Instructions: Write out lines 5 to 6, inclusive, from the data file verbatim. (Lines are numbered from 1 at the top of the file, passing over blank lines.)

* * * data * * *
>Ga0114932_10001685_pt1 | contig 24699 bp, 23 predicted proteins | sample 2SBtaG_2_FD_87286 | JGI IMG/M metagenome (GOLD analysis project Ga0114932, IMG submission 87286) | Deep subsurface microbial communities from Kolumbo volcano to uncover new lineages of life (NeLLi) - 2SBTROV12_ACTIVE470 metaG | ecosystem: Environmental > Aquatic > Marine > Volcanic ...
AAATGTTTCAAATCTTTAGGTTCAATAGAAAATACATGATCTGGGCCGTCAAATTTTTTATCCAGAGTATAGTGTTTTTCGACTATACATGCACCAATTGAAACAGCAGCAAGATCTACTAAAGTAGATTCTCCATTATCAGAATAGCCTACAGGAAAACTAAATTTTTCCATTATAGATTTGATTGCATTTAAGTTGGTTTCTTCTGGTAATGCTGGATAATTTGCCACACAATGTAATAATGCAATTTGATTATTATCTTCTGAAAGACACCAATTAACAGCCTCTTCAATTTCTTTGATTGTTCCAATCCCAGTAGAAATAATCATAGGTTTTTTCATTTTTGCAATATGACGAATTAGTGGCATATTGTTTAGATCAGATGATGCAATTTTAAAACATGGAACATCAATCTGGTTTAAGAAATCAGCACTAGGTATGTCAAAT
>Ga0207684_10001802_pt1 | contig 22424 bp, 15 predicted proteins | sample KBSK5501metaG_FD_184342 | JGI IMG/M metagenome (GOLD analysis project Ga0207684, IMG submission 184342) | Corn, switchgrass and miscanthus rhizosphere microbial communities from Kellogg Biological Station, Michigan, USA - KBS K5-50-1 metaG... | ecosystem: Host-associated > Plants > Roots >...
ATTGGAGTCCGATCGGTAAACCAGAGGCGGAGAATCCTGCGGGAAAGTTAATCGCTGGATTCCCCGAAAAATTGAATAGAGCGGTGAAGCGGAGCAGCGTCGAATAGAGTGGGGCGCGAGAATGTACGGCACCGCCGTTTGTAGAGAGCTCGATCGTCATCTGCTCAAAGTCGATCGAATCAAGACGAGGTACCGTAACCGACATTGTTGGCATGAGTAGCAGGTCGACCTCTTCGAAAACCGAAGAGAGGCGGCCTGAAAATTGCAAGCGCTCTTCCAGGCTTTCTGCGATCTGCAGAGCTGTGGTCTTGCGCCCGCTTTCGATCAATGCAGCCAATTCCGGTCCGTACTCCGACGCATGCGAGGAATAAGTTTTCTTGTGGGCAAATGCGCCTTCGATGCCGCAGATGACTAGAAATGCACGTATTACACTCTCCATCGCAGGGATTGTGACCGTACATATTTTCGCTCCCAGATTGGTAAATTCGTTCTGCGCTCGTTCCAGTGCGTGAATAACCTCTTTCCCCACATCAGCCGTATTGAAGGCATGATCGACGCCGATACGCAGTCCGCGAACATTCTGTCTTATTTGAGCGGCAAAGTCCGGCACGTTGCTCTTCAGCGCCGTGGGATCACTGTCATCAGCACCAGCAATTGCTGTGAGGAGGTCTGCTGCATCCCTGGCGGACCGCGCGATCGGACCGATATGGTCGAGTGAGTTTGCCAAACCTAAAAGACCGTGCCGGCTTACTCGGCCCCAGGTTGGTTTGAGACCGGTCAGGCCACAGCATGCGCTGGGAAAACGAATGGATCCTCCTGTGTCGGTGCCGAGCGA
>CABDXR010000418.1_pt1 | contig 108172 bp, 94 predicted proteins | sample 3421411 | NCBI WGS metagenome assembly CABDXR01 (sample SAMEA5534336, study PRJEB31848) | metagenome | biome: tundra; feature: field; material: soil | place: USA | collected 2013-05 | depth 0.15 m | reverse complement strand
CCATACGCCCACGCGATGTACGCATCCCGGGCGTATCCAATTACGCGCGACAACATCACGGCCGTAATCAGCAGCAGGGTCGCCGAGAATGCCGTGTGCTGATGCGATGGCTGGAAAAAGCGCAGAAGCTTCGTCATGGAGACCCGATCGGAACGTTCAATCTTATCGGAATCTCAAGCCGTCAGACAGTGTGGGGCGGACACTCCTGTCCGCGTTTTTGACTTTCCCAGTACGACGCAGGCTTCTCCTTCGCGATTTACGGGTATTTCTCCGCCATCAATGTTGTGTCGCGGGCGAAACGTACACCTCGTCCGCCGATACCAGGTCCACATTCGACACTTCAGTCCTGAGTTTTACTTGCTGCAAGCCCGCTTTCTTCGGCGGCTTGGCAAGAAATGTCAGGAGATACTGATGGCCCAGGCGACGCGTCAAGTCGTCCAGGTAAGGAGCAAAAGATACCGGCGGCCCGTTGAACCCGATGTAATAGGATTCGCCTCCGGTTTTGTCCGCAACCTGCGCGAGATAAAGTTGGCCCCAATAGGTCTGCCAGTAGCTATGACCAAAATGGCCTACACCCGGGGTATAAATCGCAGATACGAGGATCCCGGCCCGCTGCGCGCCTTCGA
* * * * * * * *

>CABDXR010000418.1_pt1 | contig 108172 bp, 94 predicted proteins | sample 3421411 | NCBI WGS metagenome assembly CABDXR01 (sample SAMEA5534336, study PRJEB31848) | metagenome | biome: tundra; feature: field; material: soil | place: USA | collected 2013-05 | depth 0.15 m | reverse complement strand
CCATACGCCCACGCGATGTACGCATCCCGGGCGTATCCAATTACGCGCGACAACATCACGGCCGTAATCAGCAGCAGGGTCGCCGAGAATGCCGTGTGCTGATGCGATGGCTGGAAAAAGCGCAGAAGCTTCGTCATGGAGACCCGATCGGAACGTTCAATCTTATCGGAATCTCAAGCCGTCAGACAGTGTGGGGCGGACACTCCTGTCCGCGTTTTTGACTTTCCCAGTACGACGCAGGCTTCTCCTTCGCGATTTACGGGTATTTCTCCGCCATCAATGTTGTGTCGCGGGCGAAACGTACACCTCGTCCGCCGATACCAGGTCCACATTCGACACTTCAGTCCTGAGTTTTACTTGCTGCAAGCCCGCTTTCTTCGGCGGCTTGGCAAGAAATGTCAGGAGATACTGATGGCCCAGGCGACGCGTCAAGTCGTCCAGGTAAGGAGCAAAAGATACCGGCGGCCCGTTGAACCCGATGTAATAGGATTCGCCTCCGGTTTTGTCCGCAACCTGCGCGAGATAAAGTTGGCCCCAATAGGTCTGCCAGTAGCTATGACCAAAATGGCCTACACCCGGGGTATAAATCGCAGATACGAGGATCCCGGCCCGCTGCGCGCCTTCGA